Parable of the Shrewd Manager

Note: This series is written as a first-person narrative to present Jesus in the context he walked in with the unknown disciple that narrates introducing my thoughts and sparking more ideas with his questions. Enjoy.

teachingJesus told us and the crowd that was listening: “There was a rich man whose manager was accused of wasting his possessions. So he called him in and asked him, ‘What is this I hear about you? Give an account of your management, because you cannot be manager any longer.’

“The manager said to himself, ‘What shall I do now? My master is taking away my job. I’m not strong enough to dig, and I’m ashamed to beg— I know what I’ll do so that, when I lose my job here, people will welcome me into their houses.’”

Our culture is one of paying back favors…I wonder what his plan is?

So he called in each one of his master’s debtors. He asked the first, ‘How much do you owe my master?’

‘Nine hundred gallons of olive oil,’ he replied.

“The manager told him, ‘Take your bill, sit down quickly, and make it four hundred and fifty.’”

Saving him about 500 denarii…and by having that guy change it, the manager can say he didn’t do it.

Then he asked the second, ‘And how much do you owe?’

“‘A thousand bushels of wheat,’ he replied.

“He told him, ‘Take your bill and make it eight hundred.’”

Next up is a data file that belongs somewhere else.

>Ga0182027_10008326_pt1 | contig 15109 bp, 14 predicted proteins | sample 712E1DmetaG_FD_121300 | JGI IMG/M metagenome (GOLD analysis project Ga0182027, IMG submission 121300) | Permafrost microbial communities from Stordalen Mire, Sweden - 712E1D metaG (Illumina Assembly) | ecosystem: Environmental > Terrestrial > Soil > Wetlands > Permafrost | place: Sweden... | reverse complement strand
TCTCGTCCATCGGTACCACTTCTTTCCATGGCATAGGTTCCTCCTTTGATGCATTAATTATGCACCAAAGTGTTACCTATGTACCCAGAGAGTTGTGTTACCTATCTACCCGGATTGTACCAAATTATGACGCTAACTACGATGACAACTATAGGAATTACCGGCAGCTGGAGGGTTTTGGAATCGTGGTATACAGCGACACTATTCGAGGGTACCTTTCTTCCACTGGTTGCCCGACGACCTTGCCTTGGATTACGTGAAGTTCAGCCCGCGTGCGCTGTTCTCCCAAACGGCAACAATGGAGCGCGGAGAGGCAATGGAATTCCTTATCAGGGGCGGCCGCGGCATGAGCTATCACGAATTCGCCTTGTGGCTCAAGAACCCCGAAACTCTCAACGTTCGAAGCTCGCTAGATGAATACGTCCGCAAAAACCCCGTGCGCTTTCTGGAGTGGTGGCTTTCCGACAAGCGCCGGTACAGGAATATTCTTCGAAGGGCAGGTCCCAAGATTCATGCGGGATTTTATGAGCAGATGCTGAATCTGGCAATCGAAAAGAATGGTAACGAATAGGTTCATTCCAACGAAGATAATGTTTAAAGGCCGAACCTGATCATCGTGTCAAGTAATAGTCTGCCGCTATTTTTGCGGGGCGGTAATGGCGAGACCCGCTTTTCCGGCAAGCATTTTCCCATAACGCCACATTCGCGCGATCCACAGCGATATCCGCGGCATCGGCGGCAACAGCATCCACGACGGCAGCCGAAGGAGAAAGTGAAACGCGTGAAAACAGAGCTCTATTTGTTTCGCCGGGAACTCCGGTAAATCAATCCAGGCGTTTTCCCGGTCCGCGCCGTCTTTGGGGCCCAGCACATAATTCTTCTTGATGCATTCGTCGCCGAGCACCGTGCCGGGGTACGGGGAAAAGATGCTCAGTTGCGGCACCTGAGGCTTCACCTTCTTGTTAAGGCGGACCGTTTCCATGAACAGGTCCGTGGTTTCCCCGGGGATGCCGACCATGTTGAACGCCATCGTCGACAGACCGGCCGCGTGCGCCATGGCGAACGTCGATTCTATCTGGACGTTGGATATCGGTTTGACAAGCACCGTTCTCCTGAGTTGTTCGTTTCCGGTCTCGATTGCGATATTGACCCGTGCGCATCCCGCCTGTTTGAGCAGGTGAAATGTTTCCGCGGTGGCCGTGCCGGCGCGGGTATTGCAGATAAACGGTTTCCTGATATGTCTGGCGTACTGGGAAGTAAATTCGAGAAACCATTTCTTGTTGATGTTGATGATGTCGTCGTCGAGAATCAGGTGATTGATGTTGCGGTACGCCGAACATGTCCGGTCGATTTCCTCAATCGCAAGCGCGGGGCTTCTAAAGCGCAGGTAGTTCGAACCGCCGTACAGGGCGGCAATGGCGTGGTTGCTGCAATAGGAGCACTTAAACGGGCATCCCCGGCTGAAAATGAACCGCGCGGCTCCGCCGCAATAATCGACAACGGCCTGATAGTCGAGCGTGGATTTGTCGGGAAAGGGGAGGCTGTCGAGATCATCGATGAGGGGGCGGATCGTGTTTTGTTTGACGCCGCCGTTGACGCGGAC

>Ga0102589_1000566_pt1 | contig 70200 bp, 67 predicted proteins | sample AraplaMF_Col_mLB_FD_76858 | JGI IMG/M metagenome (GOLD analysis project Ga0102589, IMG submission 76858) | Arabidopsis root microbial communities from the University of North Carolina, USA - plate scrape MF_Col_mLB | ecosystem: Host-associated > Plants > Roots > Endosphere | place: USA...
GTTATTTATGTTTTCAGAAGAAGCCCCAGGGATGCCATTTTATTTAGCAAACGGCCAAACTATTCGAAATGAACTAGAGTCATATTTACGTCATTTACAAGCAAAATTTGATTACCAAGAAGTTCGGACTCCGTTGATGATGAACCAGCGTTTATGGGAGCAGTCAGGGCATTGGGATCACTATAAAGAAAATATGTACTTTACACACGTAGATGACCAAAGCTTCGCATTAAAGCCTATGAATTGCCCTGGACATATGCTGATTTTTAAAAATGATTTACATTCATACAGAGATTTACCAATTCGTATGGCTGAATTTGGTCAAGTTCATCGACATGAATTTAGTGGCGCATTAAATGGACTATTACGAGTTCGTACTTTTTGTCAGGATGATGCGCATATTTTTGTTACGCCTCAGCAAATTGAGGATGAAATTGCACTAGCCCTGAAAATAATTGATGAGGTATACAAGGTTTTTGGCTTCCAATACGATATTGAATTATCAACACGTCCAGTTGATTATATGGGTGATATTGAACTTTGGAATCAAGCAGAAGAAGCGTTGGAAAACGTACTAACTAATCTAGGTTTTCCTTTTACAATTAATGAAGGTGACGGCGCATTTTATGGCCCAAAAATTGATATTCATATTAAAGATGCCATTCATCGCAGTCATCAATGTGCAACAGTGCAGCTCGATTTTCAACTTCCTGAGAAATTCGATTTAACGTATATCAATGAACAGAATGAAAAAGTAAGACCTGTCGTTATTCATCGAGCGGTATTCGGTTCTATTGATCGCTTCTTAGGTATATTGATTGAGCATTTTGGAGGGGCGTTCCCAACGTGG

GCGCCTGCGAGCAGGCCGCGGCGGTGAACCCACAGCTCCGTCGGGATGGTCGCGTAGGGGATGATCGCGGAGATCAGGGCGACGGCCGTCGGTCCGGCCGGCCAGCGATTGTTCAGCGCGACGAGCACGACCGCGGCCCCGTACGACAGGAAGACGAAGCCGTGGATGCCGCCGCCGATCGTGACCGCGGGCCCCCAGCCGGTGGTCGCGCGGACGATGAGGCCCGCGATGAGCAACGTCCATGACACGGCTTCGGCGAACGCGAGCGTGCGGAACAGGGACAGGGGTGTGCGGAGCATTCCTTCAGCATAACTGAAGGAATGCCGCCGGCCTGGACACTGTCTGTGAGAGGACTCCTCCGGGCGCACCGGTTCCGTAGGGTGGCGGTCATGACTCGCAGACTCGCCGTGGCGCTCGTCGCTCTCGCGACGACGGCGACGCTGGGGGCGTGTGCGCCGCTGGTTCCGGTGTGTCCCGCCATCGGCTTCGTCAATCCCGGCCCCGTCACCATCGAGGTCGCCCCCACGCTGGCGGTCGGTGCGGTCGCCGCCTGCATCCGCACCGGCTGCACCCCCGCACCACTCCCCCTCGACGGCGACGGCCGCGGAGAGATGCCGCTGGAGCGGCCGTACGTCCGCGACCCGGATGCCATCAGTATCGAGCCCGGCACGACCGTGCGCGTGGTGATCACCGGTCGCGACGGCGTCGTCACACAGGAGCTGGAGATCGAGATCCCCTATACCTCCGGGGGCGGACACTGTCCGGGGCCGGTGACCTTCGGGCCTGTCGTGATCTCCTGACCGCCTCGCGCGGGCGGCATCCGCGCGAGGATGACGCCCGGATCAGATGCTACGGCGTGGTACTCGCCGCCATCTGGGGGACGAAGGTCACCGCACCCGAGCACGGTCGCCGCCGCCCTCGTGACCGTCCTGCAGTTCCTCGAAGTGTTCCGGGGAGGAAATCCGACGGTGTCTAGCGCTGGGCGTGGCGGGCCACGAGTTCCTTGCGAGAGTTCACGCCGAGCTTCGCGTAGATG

Another 500 denarii…I thought.

Contracts specified what they would owe at harvest time; the manager, however, is able to change the contract. Rather than extorting more money, the manager does the opposite.

The master commended the dishonest manager because he had acted shrewdly. For the people of this world are more shrewd in dealing with their own kind than are the people of the light. I tell you, use worldly wealth to gain friends for yourselves, so that when it is gone, you will be welcomed into eternal dwellings.

Crafty fellow. Landowners sometimes forgave or reduced debts in times of famine or other crises; those forgiven normally praised the creditor as benevolent in return. The landowner now recognizes his manager’s shrewdness: if the owner protests that the manager acted on his own, the debtors will be angry with the owner and generous toward the manager. For the sake of his honor, the owner is not likely to try to exact more from the debtors than what his manager promised. As far as the account books, the apparent lower income will now be attributed to generosity rather than to the manager’s mismanagement, honoring the owner.

Is Jesus saying use our money for other people and not just to buy things?

Whoever can be trusted with very little can also be trusted with much, and whoever is dishonest with very little will also be dishonest with much. So if you have not been trustworthy in handling worldly wealth, who will trust you with true riches? And if you have not been trustworthy with someone else’s property, who will give you property of your own?

“No one can serve two masters. Either you will hate the one and love the other, or you will be devoted to the one and despise the other. You cannot serve both God and money.

The Pharisees heard all this and were sneering at Jesus.

He said to them, “You are the ones who justify yourselves in the eyes of others, but God knows your hearts. What people value highly is detestable in God’s sight.

“The Law and the Prophets were proclaimed until John. Since that time, the good news of the kingdom of God is being preached, and everyone is forcing their way into it. It is easier for heaven and earth to disappear than for the least stroke of a pen to drop out of the Law.

Luke 16:1-17
Cultural Backgrounds Study Bible

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